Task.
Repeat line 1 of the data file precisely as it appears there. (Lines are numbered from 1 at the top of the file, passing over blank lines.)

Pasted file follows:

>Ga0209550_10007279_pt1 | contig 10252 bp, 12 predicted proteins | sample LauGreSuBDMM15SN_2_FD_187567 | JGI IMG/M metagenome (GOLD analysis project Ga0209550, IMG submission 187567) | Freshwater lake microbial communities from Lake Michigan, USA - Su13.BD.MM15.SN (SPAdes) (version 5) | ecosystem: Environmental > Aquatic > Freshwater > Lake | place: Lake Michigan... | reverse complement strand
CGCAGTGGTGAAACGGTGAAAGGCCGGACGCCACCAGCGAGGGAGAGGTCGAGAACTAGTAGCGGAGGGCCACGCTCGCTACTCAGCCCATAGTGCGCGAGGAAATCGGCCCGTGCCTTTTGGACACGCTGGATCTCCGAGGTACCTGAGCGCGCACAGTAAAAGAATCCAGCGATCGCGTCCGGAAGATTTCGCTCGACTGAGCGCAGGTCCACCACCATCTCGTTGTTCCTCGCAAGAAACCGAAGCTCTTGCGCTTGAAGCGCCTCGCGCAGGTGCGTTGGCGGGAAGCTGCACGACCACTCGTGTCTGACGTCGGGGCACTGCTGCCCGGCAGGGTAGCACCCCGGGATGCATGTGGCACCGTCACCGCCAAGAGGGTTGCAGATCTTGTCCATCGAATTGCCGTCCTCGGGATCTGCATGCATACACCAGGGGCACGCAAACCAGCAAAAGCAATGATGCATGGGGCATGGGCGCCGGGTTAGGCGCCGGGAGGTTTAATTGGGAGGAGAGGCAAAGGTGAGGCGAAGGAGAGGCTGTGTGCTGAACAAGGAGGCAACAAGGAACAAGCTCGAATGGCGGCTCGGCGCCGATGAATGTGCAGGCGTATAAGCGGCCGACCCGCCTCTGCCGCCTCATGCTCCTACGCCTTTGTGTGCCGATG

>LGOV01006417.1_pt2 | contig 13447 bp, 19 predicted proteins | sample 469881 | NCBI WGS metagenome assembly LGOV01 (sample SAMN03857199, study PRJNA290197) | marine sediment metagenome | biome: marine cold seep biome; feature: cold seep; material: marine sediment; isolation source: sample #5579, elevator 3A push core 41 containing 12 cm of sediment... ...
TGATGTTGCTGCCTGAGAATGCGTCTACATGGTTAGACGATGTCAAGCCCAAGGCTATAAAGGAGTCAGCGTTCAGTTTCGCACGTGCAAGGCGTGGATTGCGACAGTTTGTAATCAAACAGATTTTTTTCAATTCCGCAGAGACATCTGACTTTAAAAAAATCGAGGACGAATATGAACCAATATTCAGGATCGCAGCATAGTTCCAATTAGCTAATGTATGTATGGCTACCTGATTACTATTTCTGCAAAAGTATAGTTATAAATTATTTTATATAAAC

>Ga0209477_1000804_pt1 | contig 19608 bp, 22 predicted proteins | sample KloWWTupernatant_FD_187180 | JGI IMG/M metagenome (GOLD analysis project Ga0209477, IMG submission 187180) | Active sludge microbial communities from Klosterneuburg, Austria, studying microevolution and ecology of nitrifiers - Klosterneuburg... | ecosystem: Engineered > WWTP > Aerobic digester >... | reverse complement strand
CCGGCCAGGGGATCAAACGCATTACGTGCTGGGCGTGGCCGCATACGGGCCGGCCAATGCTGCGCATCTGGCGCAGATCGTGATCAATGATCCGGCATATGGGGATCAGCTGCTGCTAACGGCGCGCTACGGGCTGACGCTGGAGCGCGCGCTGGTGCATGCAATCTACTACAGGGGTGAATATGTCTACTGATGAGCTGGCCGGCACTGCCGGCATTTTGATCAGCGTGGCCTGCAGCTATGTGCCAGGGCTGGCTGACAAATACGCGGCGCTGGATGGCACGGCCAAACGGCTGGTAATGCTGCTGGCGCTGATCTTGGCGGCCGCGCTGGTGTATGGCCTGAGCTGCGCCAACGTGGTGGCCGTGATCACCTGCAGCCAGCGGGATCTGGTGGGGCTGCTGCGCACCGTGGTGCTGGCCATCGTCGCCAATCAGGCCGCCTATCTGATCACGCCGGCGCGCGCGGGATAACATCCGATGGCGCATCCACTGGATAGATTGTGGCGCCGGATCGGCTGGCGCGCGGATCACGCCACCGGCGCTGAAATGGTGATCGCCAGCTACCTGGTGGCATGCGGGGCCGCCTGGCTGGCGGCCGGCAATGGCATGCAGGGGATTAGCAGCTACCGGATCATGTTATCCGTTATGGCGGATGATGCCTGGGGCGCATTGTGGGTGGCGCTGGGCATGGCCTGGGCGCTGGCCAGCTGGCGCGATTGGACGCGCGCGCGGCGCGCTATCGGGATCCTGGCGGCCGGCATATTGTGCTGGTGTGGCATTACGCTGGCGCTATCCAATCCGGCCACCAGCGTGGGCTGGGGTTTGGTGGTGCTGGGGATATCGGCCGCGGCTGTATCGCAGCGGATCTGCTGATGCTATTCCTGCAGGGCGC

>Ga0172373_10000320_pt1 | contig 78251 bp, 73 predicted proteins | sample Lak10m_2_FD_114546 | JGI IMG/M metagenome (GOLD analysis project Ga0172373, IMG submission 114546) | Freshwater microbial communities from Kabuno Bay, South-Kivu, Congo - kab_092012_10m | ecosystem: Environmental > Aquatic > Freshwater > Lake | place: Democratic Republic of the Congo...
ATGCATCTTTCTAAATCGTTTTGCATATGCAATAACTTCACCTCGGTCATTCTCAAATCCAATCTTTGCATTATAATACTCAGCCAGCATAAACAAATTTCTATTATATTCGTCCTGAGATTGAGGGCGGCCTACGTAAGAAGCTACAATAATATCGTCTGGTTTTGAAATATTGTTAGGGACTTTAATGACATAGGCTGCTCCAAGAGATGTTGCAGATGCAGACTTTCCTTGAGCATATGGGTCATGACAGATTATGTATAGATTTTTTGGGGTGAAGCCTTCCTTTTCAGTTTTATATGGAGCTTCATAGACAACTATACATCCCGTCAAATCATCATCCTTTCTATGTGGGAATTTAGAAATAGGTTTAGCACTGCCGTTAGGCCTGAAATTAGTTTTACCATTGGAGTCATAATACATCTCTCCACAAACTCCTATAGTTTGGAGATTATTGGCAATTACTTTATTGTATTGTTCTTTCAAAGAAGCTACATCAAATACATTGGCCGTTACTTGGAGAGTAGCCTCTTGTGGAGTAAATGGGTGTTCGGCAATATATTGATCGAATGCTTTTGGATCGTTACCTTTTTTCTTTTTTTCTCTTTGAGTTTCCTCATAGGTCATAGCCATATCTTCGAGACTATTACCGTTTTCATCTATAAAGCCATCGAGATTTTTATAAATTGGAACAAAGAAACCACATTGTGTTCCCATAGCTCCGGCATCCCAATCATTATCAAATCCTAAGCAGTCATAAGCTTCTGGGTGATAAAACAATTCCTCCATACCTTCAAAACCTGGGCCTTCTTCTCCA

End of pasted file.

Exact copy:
>Ga0209550_10007279_pt1 | contig 10252 bp, 12 predicted proteins | sample LauGreSuBDMM15SN_2_FD_187567 | JGI IMG/M metagenome (GOLD analysis project Ga0209550, IMG submission 187567) | Freshwater lake microbial communities from Lake Michigan, USA - Su13.BD.MM15.SN (SPAdes) (version 5) | ecosystem: Environmental > Aquatic > Freshwater > Lake | place: Lake Michigan... | reverse complement strand